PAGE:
Friday, August 24, 2007

Food is disturbing

Look what I fished out of my homemade vinegar jar the other day:

It's a layer of cellulose and acetic acid bacteria, otherwise known as a mother. The slime layers had grown so heavy they had sunk to the bottom of the jar, so I pulled it out, and now another one is forming. The mother sort of reminds me of jello, or very firm jam. It was pretty thick, too:

Cool, no?

In other news, I made a peach lattice top pie last weekend. It tasted great, but it looked like it was made by a 3rd grader. I've always been too impatient to bother with making food look pretty.

Friday, August 17, 2007

Putting food by, or ; my basement smells like fermented cabbage

Presently, I'm obsessing over food storage and preservation. It's an offshoot of my whole trying-to-eat-locally obsession. And when I obsess, I go all out. In the words of Sylvia Plath:

Food Preservation is an art, like everything else
I do it exceptionally well.
I do it so it feels real.
I guess you could say I've a call.

So, yeah. I'm obsessive. I just ordered "Putting Food By" from Amazon (to add to my small - but growing - food preservation library) and when I was at the coast I found and bought a book titled "Preserving Food without Canning of Freezing." I've started making my own vinegar (I have a slimy grey mother floating on the top of a bottle of local organic wine this very second!) and sauerkraut. I've already canned strawberry and marionberry jams, dill pickles and tomatoes. I've got bags of green beans, blueberries, roasted peppers, pastured beef and buffalo in my freezer.

The problem is, I think I may enjoy "putting food by" more than I enjoy the actual foods themselves. An example: sauerkraut. I adore sauerkraut, don't get me wrong. But the process of making real 'kraut is appalling in it's simplicity: You toss shredded cabbage with a few teaspoons of salt, then press it into a non-reactive (preferably ceramic) container for a month or two. The cabbage releases enough liquid to cover - which inhibits the bacterial growth. Lactic acid does it's work, and a few slimy weeks later, voila! you've got kraut.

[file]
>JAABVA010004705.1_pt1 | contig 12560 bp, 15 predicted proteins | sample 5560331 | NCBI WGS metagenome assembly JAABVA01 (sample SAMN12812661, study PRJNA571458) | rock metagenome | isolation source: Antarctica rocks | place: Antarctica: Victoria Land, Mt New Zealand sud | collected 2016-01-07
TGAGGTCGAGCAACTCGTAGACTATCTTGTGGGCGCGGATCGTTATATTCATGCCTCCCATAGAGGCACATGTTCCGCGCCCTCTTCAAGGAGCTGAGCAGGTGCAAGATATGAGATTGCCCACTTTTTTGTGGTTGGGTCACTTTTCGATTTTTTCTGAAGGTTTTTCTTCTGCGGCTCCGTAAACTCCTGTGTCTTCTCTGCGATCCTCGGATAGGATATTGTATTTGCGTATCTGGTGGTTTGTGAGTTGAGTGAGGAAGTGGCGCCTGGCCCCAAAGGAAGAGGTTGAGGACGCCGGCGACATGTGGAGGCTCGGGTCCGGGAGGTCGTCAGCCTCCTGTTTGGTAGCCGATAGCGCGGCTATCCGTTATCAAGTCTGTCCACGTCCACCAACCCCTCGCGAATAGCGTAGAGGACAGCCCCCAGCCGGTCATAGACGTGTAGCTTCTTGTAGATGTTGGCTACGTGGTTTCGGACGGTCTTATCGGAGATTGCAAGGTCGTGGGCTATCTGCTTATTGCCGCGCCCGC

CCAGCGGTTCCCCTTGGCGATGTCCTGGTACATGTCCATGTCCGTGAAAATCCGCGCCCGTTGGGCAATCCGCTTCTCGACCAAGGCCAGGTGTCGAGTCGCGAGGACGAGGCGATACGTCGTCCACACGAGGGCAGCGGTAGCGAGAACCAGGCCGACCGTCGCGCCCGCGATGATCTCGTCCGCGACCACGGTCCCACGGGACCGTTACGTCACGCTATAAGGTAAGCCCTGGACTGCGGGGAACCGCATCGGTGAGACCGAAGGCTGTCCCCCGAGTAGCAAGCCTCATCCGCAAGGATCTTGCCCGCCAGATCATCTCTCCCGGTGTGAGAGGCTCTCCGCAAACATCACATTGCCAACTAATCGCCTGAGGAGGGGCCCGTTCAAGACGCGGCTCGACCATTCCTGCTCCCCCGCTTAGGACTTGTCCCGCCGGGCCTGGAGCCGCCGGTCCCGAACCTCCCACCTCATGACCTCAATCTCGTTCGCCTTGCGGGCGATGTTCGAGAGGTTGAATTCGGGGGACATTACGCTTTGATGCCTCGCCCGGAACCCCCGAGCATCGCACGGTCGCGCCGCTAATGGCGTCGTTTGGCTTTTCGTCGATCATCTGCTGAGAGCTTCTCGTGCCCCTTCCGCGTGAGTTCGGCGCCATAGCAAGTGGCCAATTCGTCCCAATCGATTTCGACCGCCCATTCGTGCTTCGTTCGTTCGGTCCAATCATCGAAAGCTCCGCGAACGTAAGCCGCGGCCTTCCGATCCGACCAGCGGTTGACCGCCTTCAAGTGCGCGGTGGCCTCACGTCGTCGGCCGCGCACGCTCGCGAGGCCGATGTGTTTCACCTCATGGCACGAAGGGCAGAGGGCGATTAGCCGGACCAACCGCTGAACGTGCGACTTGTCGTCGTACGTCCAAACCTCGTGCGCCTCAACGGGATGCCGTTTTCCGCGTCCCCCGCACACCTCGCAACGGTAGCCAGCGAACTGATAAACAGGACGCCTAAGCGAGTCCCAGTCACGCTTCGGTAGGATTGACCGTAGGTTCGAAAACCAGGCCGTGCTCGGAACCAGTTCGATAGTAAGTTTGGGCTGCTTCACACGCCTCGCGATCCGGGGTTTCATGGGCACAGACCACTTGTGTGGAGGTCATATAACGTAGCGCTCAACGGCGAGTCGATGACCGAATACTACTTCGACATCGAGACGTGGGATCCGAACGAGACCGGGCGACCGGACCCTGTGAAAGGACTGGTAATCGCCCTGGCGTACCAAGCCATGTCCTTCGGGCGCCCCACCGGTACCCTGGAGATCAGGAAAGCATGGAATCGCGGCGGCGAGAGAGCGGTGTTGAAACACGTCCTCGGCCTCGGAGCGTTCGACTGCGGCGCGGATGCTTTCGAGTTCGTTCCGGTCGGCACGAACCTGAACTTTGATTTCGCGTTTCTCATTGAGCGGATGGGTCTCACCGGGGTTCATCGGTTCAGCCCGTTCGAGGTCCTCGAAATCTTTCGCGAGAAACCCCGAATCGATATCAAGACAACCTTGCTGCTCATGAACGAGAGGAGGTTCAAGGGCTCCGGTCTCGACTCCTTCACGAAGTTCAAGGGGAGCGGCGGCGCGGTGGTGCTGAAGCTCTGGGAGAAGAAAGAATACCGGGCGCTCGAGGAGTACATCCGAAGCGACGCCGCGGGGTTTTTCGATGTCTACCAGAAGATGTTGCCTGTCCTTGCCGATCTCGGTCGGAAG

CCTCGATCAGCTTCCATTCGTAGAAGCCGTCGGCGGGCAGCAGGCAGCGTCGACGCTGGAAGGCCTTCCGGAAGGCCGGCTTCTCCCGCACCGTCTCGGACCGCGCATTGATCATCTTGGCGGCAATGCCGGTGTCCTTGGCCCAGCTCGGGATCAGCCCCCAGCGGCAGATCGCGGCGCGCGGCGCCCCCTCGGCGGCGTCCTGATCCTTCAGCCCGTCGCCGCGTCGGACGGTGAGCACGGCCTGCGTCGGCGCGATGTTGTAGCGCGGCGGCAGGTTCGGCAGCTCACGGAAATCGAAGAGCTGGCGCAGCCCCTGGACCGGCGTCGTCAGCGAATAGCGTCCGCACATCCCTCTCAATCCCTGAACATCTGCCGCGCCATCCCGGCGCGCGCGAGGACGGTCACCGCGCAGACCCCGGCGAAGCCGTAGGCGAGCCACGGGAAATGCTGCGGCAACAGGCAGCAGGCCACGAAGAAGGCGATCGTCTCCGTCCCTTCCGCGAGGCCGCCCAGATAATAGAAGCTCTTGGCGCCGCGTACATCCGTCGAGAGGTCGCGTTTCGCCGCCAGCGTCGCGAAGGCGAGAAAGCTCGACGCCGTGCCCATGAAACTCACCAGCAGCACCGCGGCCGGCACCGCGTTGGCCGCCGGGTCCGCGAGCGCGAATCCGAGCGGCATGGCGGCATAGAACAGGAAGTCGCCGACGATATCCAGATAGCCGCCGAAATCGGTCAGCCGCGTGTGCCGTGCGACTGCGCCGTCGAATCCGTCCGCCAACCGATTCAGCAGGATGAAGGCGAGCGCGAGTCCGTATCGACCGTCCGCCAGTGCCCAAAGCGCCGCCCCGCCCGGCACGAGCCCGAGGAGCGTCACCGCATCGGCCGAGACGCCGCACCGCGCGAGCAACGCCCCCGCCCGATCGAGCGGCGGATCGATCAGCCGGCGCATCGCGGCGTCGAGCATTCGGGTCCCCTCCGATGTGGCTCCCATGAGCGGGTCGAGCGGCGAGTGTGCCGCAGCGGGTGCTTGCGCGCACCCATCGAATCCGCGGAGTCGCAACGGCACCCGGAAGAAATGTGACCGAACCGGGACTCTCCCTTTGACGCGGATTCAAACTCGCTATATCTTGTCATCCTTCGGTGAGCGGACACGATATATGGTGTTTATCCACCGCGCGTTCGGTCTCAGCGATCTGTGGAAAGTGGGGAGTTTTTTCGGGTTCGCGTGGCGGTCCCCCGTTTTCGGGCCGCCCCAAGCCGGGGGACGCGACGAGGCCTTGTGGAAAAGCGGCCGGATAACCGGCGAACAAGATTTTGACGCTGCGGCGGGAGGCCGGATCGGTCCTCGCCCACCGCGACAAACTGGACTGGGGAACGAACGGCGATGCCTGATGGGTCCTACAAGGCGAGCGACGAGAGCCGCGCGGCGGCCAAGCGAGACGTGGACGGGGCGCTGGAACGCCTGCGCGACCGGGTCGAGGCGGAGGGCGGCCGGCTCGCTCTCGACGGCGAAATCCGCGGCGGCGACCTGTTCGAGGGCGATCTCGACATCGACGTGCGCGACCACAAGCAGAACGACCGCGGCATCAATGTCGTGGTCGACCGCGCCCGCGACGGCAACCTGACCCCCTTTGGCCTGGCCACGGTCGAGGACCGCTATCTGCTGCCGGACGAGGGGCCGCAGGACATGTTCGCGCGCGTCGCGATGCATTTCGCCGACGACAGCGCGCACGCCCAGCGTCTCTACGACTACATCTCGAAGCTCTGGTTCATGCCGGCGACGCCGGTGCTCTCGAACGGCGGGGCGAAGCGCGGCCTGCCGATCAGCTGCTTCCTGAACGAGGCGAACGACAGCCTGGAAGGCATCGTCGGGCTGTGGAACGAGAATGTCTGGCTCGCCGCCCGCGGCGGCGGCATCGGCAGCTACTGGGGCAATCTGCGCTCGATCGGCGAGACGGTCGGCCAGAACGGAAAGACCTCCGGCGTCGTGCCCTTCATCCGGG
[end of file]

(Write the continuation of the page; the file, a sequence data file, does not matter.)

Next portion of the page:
Kraut is something my German ancestors probably always had on hand, because it stores well, and it tastes good. I know this. But my modern sensibilities still scream at me, every time I want to try a spoonful of homemade sauerkraut: "Ick! Why would you want to eat something that has been rotting on the counter for 2 months!"

So my point is - I have a full crock of kraut and no one to eat it.

Thursday, August 16, 2007

Whispering Whale

I'm coming to the conclusion that I may not be cut out for this whole "blogging" thing. I like food, and I like writing, but I can't quite get the two things to gel together. But since I'm fully aware of my tendency to give up on pretty much everything after the initial novelty has worn off, this time I'm going to try to fight my "why bother?" mentality and keep on blogging. Yep. I'm taking one for the team. A team I refer to as "Team Blogger."

So - if there is one good reason to visit Newport, Oregon, this would be it:

The Shrimp Sandwich at the Lighthouse Deli. Super yum. The sandwich looks slightly mangled in the picture because I couldn't stop myself from taking a bite before taking a picture. Fresh seafood + mayo + good bread = genius.

And if there is one other reason to visit Newport, it would have to be the Captain's Platter at the Lighthouse Deli:

And even if you are one of those poor, misguided fools who won't eat seafood, you should still visit Newport. Head down to the Bayfront and buy yourself a Pronto Pup - then walk across the street and read about the Whispering Whale, who floats in space over a giant semi-transparent pyramid.